Feeds

Harvard bio-boffins build gut-on-a-chip

Micromachine for medicine research

The Power of One Infographic

Engineers at Harvard's Wyss Institute for Biologically Inspired Engineering have built an experimental synthetic intestine using currently available chip technology.

The gut-on-a-chip is about the same size as a USB stick and consists of a central tube that is lined with a single layer of human intestinal epithelial cells to mimic the human body. There's space above and below the cells to simulate the blood flow outside the intestine, allowing scientists to monitor the reaction of chemicals as they pass through the intestinal wall.

micromachine gut

Handy for testing, useless for tripe

A vacuum controller expands and contracts the tunnel in a similar way to the actions performed by intestinal muscles to push the contents of the gut down and out. The team have also managed to culture intestinal flora that occur in humans and add them to the chip, to increase its realism as a testing tool.

"Because the models most often available to us today do not recapitulate human disease, we can't fully understand the mechanisms behind many intestinal disorders, which means that the drugs and therapies we validate in animal models often fail to be effective when tested in humans," said Wyss founding director, Dr. Donald Ingber, in a statement.

"Having better, more accurate in vitro disease models, such as the gut-on-a-chip, can therefore significantly accelerate our ability to develop effective new drugs that will help people who suffer from these disorders."

The Wyss Institute has made something of a specialism of creating miniature human organs. In 2010 the team came up with a similar lung-on-a-chip, and is currently developing a heart-lung micromachine to test drugs for humans. ®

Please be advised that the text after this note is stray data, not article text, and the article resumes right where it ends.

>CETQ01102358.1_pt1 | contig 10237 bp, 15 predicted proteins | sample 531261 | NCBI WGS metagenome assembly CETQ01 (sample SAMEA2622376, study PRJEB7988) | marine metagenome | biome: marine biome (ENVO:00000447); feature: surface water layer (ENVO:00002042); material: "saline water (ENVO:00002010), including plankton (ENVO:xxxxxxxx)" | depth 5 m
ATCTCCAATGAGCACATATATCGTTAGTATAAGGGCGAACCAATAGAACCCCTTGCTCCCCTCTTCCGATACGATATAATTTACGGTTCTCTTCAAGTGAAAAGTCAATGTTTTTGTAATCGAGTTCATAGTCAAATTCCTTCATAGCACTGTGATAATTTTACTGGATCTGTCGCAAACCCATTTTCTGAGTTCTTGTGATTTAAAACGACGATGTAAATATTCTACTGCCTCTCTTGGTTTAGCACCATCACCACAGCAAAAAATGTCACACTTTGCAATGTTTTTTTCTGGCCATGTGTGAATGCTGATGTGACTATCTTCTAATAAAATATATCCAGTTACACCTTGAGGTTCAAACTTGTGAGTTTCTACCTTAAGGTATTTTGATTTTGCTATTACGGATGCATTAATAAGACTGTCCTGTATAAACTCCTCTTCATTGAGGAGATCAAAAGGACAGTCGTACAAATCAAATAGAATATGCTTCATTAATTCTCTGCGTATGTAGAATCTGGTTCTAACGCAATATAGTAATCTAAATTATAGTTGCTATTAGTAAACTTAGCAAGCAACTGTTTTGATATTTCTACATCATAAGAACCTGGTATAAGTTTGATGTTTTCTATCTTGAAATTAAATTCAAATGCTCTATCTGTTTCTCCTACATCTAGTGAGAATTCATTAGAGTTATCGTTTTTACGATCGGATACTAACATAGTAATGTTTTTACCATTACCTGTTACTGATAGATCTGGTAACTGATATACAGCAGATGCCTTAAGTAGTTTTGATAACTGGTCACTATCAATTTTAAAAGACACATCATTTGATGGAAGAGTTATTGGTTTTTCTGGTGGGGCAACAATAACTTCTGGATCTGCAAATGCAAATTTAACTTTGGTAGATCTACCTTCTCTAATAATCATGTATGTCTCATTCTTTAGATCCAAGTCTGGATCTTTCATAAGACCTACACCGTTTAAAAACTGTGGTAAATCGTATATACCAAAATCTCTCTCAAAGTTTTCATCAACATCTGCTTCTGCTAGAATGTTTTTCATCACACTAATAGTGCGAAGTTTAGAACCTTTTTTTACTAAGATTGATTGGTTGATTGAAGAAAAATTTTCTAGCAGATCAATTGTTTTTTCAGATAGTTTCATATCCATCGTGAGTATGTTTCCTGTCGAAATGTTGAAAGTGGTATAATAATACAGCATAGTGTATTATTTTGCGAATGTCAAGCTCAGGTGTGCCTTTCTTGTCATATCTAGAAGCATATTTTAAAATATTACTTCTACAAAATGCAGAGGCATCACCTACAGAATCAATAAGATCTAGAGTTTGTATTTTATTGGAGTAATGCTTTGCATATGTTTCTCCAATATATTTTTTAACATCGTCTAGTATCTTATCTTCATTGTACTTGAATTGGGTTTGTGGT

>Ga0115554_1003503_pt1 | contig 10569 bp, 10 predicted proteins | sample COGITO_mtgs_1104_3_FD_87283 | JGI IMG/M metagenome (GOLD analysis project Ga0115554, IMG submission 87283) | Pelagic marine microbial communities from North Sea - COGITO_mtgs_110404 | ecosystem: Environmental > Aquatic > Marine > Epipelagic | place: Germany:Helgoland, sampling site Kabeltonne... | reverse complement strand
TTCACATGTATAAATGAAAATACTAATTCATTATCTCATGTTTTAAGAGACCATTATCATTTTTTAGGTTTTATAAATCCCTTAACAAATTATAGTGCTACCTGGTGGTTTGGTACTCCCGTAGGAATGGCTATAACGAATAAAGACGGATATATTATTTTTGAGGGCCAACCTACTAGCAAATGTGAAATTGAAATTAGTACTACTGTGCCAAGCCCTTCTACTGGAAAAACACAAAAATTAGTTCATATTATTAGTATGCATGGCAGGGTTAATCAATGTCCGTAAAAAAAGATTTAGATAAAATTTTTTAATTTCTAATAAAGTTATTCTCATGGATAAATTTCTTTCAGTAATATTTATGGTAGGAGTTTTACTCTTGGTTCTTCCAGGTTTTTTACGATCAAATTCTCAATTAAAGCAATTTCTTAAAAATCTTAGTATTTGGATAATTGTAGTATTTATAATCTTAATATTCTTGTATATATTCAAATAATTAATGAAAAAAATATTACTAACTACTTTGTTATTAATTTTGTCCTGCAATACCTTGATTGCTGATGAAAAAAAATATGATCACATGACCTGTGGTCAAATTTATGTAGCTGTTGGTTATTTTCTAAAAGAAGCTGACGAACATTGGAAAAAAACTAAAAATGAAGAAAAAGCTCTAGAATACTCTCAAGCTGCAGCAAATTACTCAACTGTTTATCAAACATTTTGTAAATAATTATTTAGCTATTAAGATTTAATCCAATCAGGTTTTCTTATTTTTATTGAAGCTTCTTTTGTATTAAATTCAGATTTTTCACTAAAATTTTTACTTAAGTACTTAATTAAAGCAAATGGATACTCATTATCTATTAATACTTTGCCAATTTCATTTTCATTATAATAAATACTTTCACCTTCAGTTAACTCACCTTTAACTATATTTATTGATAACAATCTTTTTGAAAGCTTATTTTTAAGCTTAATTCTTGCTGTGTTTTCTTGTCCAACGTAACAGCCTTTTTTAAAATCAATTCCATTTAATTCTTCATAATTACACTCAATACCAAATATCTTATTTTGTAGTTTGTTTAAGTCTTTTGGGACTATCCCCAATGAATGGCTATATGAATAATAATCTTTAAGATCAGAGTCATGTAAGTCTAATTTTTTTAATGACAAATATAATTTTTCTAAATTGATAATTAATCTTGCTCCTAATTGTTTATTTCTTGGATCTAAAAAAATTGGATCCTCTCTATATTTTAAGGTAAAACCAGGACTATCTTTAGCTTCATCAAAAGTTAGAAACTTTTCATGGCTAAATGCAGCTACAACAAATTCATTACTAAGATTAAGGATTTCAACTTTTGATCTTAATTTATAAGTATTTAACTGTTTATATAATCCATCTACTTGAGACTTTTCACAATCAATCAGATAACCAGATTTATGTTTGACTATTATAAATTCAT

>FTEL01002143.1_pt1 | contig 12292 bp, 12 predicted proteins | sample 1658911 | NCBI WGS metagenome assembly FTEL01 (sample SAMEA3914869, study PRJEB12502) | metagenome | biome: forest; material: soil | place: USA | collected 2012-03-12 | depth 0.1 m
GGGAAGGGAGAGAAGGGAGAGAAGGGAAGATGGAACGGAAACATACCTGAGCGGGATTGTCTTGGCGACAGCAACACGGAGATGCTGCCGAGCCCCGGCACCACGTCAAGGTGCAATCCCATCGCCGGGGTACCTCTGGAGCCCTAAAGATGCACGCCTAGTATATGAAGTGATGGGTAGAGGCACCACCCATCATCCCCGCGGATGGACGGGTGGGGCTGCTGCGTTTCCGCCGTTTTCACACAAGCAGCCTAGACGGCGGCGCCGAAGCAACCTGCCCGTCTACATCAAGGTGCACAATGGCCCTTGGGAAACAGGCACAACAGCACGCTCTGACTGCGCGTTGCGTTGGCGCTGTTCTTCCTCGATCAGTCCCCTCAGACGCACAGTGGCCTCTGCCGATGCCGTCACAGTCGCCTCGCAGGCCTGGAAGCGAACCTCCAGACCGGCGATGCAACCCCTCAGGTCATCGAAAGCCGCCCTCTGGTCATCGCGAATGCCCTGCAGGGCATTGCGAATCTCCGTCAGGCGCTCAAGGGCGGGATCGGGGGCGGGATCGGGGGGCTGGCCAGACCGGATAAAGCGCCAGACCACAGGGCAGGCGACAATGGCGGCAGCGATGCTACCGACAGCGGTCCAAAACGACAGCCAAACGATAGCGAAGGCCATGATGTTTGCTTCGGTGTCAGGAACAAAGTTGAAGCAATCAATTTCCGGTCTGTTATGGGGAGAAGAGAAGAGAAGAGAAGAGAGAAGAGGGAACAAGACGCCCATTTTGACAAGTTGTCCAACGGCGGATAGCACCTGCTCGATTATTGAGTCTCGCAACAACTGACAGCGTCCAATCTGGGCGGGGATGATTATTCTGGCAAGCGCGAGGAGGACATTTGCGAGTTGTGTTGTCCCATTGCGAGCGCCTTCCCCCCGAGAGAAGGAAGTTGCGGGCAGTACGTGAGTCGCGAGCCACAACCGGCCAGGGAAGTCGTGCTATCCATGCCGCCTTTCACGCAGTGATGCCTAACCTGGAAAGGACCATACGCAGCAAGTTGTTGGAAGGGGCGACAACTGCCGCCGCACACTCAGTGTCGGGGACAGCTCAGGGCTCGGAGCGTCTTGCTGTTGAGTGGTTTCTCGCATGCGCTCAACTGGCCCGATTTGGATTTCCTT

Eight steps to building an HP BladeSystem

More from The Register

next story
Malaysian Airlines flight MH17 claimed lives of HIV/AIDS cure scientists
Researchers, advocates, health workers among those on shot-down plane
The Sun took a day off last week and made NO sunspots
Someone needs to get that lazy star cooking again before things get cold around here
Mwa-ha-ha-ha! Eccentric billionaire Musk gets his PRIVATE SPACEPORT
In the Lone Star State, perhaps appropriately enough
MARS NEEDS OCEANS to support life - and so do exoplanets
Just being in the Goldilocks zone doesn't mean there'll be anyone to eat the porridge
Diary note: Pluto's close-up is a year from … now!
New Horizons is less than a year from the dwarf planet
Forty-five years ago: FOOTPRINTS FOUND ON MOON
NASA won't be back any time soon, sadly
prev story

Whitepapers

Reducing security risks from open source software
Follow a few strategies and your organization can gain the full benefits of open source and the cloud without compromising the security of your applications.
Consolidation: The Foundation for IT Business Transformation
In this whitepaper learn how effective consolidation of IT and business resources can enable multiple, meaningful business benefits.
Application security programs and practises
Follow a few strategies and your organization can gain the full benefits of open source and the cloud without compromising the security of your applications.
Boost IT visibility and business value
How building a great service catalog relieves pressure points and demonstrates the value of IT service management.
Consolidation: the foundation for IT and business transformation
In this whitepaper learn how effective consolidation of IT and business resources can enable multiple, meaningful business benefits.